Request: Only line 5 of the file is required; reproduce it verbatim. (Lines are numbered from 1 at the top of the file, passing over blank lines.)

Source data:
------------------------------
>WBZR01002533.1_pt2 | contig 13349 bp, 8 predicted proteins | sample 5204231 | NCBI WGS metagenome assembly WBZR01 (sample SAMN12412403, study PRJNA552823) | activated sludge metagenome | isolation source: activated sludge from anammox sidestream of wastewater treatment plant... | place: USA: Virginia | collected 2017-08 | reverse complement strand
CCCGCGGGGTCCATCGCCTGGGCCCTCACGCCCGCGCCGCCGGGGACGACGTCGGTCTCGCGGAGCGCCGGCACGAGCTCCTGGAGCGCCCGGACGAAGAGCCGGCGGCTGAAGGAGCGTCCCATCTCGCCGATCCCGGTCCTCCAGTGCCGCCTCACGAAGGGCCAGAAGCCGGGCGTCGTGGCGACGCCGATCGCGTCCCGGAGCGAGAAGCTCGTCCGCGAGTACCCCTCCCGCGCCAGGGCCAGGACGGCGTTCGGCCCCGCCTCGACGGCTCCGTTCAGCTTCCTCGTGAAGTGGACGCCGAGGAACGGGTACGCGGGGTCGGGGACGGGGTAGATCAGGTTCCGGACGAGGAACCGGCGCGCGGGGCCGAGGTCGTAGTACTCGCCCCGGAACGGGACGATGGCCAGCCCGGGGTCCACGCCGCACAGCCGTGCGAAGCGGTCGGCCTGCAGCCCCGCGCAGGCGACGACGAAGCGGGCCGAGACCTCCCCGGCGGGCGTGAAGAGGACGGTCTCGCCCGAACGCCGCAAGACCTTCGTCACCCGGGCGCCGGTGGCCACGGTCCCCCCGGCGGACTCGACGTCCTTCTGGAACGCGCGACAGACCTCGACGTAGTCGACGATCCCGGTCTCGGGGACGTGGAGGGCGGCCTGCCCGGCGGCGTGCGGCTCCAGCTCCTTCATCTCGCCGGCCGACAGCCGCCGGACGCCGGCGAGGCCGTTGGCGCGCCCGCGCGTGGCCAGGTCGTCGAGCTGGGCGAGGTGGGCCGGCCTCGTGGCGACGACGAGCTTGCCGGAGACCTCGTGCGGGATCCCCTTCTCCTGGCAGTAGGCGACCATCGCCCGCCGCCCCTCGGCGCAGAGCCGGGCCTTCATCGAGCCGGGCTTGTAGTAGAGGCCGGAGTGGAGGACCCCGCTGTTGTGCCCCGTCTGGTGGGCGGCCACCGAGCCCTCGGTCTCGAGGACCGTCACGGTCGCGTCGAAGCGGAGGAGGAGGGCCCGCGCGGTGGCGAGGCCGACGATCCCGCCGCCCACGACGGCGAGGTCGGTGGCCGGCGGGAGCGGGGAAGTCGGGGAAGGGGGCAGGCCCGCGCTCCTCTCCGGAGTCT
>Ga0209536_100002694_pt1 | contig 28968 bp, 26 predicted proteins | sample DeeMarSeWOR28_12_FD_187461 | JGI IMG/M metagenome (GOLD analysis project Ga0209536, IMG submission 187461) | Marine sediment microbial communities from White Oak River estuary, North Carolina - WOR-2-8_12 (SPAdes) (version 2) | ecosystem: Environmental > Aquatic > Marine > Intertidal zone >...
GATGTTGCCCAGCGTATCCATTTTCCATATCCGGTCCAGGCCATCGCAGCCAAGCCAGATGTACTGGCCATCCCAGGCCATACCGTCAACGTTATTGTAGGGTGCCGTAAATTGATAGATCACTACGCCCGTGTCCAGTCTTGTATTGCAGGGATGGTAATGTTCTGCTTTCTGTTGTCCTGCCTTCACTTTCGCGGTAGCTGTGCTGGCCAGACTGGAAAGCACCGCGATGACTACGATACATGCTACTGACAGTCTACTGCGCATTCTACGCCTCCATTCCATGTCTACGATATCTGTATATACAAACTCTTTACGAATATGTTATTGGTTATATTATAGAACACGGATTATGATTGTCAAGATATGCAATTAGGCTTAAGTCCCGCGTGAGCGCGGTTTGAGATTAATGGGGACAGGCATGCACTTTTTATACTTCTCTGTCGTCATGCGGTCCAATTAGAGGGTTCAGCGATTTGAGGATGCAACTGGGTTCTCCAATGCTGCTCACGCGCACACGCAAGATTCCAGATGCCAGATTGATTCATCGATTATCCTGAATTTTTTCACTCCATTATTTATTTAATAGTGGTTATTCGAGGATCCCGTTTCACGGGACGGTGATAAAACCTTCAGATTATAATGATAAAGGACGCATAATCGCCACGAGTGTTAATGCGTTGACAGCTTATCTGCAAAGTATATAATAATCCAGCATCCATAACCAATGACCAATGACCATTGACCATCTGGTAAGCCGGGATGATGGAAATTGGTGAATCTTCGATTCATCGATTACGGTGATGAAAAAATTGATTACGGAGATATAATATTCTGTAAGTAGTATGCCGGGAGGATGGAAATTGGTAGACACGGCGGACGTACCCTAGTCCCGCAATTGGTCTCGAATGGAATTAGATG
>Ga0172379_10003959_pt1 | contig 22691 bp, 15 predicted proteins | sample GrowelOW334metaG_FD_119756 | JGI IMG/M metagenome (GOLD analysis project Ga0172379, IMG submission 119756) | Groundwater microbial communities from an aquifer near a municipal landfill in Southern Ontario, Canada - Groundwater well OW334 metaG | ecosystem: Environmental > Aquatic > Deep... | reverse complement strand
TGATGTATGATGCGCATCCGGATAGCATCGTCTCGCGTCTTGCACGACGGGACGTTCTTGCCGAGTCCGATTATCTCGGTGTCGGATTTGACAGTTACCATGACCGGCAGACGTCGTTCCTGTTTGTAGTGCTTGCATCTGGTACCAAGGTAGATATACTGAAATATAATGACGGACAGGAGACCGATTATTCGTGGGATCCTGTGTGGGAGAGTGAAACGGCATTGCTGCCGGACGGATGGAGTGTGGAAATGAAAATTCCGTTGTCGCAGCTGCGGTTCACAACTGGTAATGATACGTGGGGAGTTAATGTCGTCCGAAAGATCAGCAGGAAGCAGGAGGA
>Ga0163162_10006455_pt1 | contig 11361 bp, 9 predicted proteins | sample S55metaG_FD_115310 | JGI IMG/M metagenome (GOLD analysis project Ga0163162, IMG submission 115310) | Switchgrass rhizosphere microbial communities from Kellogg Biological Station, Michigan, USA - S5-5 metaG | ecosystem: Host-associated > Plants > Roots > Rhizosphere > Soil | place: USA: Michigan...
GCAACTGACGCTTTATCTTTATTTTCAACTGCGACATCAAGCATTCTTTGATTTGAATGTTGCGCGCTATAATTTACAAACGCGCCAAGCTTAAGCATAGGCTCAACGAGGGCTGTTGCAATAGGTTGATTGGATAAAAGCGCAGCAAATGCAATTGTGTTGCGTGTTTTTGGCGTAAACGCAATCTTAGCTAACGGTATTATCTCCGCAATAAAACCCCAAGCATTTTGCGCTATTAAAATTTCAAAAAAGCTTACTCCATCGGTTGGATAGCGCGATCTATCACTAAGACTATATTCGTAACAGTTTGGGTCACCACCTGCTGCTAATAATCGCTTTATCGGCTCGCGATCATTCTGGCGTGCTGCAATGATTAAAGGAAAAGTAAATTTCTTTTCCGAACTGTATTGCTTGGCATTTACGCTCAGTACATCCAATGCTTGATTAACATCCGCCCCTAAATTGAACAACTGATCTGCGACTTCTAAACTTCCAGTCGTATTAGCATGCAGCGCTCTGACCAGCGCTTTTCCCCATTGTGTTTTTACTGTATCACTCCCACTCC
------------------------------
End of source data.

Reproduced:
>Ga0172379_10003959_pt1 | contig 22691 bp, 15 predicted proteins | sample GrowelOW334metaG_FD_119756 | JGI IMG/M metagenome (GOLD analysis project Ga0172379, IMG submission 119756) | Groundwater microbial communities from an aquifer near a municipal landfill in Southern Ontario, Canada - Groundwater well OW334 metaG | ecosystem: Environmental > Aquatic > Deep... | reverse complement strand